Fortescue scraps $2.5 billion refinancing, shares drop

Sergio Dionisio | Bloomberg | Getty Images

Fortescue Metals Group, the world's fourth-largest iron ore miner, has pulled a $2.5 billion high-yield bond issue after a weak response from investors worried about tumbling iron ore prices.

Fortescue, which had net debt of $7.5 billion at Dec. 31, had been looking to push out any debt repayments by up to four years to 2021 and cut its interest rates, with iron ore prices stuck at six-year lows and analysts forecasting worse to come.

But it ended up canceling the seven-year senior secured bond offering in New York despite indicating to investors it would be prepared to pay a yield as high as 8.5 percent, market sources said.

"Debt capital markets were not favorable at this time and as a result we think it is a disciplined and prudent decision to defer the voluntary refinancing at this stage," Fortescue Chief Executive Officer Nev Power said in a statement.

Fortescue shares fell 7.6 percent to a more than six-year low of A$1.82 as investors worried that it may need to sell new shares to shore up its finances.

Analysts had seen the move to refinance as a prudent step as they feared it may not be able to generate enough cash to pay debt due from 2017 if current iron ore prices persisted.

"It's disappointing, because if they were successful, it would have meant there was basically no debt due this decade," said Macquarie analyst Hayden Bairstow.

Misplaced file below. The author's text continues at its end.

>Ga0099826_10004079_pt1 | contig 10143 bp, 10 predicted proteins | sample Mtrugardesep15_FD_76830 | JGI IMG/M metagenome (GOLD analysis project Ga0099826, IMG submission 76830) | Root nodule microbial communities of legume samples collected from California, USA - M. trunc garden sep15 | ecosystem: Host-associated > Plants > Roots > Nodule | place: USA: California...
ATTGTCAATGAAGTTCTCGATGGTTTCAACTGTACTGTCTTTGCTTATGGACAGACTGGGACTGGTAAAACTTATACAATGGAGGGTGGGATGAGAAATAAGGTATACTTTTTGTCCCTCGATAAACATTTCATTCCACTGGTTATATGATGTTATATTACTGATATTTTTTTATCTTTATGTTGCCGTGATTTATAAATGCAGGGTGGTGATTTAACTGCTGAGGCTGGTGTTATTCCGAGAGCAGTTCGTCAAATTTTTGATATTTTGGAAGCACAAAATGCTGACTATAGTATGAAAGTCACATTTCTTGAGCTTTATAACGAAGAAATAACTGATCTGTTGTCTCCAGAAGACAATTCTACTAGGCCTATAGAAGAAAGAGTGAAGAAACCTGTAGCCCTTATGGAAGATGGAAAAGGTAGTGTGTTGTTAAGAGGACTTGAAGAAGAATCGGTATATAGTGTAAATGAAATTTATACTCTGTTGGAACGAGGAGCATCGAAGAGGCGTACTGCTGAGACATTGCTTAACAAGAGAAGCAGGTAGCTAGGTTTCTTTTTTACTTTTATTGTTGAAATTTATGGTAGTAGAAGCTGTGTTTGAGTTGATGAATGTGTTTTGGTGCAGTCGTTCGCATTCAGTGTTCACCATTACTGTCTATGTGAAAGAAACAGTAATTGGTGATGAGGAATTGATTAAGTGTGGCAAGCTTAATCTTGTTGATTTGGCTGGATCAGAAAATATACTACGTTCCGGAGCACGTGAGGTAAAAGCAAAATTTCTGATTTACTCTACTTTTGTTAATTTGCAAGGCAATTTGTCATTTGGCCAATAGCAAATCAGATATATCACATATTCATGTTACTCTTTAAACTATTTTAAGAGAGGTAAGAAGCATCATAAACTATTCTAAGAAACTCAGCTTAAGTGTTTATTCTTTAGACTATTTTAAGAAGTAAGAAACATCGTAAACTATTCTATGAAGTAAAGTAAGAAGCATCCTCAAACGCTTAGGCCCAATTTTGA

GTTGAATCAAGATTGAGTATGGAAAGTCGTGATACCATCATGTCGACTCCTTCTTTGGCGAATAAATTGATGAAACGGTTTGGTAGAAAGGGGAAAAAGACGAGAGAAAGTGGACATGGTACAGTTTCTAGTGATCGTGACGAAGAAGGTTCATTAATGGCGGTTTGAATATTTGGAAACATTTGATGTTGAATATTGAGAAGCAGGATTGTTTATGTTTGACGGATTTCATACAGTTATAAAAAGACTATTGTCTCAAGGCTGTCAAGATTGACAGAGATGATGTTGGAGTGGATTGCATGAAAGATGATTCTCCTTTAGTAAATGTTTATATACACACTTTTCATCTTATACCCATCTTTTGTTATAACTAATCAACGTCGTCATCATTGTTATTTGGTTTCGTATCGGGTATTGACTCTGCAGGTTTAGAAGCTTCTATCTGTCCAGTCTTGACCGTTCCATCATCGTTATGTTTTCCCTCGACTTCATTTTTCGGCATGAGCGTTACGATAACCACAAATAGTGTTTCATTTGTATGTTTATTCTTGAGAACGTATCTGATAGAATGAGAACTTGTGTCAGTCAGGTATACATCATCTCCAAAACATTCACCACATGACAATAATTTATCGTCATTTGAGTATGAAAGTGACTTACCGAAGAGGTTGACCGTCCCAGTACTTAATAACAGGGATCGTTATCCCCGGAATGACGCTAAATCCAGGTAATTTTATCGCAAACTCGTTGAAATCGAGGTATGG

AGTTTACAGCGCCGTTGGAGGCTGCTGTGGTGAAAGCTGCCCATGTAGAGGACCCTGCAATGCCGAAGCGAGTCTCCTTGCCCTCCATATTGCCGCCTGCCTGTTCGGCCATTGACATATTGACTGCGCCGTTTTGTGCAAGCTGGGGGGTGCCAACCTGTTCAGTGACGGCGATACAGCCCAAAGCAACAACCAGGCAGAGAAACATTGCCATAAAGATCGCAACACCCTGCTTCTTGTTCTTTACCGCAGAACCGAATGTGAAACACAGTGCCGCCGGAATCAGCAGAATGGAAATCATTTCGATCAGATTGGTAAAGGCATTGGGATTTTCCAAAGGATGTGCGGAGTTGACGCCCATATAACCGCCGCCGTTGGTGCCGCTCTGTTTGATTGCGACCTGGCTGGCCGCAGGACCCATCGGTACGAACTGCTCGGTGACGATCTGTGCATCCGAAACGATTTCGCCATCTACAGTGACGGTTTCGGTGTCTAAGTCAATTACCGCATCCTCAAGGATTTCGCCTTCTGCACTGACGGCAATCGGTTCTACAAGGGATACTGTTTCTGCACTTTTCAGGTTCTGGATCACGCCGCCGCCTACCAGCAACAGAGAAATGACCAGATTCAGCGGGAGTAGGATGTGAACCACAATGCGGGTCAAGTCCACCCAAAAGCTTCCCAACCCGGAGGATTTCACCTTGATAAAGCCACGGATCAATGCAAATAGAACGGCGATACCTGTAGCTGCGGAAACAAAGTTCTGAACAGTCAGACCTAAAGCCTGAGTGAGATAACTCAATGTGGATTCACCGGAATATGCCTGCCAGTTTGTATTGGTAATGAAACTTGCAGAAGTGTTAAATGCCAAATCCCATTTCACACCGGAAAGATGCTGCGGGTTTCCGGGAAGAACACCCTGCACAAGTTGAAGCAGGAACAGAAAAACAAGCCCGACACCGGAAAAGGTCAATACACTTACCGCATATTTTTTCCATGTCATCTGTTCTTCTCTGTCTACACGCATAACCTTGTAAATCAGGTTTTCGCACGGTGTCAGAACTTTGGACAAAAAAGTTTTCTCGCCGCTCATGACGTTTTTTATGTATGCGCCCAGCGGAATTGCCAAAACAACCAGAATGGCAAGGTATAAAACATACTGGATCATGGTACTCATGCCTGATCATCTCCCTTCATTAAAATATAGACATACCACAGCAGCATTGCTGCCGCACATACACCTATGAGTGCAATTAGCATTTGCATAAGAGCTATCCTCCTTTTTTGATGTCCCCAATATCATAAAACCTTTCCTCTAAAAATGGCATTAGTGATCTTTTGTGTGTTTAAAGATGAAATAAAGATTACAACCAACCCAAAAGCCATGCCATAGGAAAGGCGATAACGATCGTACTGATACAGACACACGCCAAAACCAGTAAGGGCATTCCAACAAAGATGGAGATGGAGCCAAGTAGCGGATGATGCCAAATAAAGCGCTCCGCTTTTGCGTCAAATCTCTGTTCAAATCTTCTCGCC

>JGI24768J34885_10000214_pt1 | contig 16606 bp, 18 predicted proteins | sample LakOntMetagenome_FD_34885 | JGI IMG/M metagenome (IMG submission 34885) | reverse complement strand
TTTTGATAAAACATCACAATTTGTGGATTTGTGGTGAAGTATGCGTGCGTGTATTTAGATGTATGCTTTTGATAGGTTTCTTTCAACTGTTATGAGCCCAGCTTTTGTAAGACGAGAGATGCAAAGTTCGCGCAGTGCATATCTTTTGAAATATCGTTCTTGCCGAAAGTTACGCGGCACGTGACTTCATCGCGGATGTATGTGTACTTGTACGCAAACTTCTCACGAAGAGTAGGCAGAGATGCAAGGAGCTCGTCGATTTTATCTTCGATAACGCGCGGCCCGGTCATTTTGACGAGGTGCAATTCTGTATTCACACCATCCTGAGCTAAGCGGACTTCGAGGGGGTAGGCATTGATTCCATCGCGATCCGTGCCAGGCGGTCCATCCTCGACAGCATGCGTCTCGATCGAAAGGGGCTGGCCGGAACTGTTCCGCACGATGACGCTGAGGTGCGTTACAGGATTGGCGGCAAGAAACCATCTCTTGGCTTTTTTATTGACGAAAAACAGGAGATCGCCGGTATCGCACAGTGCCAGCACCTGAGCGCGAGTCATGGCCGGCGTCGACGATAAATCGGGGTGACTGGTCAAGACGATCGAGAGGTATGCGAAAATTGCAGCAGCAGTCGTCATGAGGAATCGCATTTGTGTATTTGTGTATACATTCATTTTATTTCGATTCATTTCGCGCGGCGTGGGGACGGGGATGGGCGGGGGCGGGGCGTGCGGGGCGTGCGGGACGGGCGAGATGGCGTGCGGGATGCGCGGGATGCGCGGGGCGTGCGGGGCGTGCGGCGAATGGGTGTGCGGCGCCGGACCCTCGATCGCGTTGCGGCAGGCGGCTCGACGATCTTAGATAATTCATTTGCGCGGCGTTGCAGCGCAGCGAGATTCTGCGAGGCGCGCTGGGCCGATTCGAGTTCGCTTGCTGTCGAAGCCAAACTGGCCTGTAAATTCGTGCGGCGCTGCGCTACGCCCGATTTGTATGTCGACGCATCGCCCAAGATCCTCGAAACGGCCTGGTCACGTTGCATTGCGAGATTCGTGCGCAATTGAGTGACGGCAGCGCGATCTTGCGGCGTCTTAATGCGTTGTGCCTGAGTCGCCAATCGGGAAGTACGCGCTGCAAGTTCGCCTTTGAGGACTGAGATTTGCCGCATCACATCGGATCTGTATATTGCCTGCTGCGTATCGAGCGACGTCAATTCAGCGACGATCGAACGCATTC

"Their ability to weather any volatility in the iron ore price would have been much better, particularly in terms of what the market will do to equity values if the iron ore price falls like we think it will."

Read MoreWhy iron ore won't rebound any time soon

Fortescue's $1 billion 2017 and $1.5 billion 2019 bonds are expected to be marked down significantly when U.S. trading resumes, a trader said.

In a further reflection of investor uncertainty, its $4.9 billion U.S. loan traded at less than 90 percent of par value on Tuesday, down from more than 91 percent in the previous session, according to Thomson Reuters Secondary Market Intelligence.

Loan bid

Investment banks Credit Suisse and JP Morgan, lead managers for the issue, had first tried to arrange refinance for Fortescue in the U.S. loan market, but investors showed little interest despite the miner offering more than 400 basis points over the London interbank offered rate (Libor), the sources said.

Iron ore prices have fallen 50 percent over the past 12 months, hitting Fortescue's profits. The miner has sought to compensate for the price slide by stepping up exports and cutting costs, but its earnings still tumbled 80 percent to $331 million in the half-year to December 31.

Iron ore fetched $57.60 a tonne on Wednesday, the lowest since index pricing was introduced in 2009.

Fortescue said volatility in U.S. credit markets "resulted in terms and conditions that did not meet its objectives."

"Fortescue continues to maintain significant flexibility in its debt maturity profile, has no financial maintenance covenants and does not have any debt maturing until April 2017," the company added.